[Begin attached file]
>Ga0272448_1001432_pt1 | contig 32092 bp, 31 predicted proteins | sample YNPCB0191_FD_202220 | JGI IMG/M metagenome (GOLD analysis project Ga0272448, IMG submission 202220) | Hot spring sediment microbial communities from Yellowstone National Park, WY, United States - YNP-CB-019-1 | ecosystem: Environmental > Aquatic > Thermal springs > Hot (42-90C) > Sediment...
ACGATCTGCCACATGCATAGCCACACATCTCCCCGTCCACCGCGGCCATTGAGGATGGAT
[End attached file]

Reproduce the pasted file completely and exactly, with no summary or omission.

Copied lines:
>Ga0272448_1001432_pt1 | contig 32092 bp, 31 predicted proteins | sample YNPCB0191_FD_202220 | JGI IMG/M metagenome (GOLD analysis project Ga0272448, IMG submission 202220) | Hot spring sediment microbial communities from Yellowstone National Park, WY, United States - YNP-CB-019-1 | ecosystem: Environmental > Aquatic > Thermal springs > Hot (42-90C) > Sediment...
ACGATCTGCCACATGCATAGCCACACATCTCCCCGTCCACCGCGGCCATTGAGGATGGAT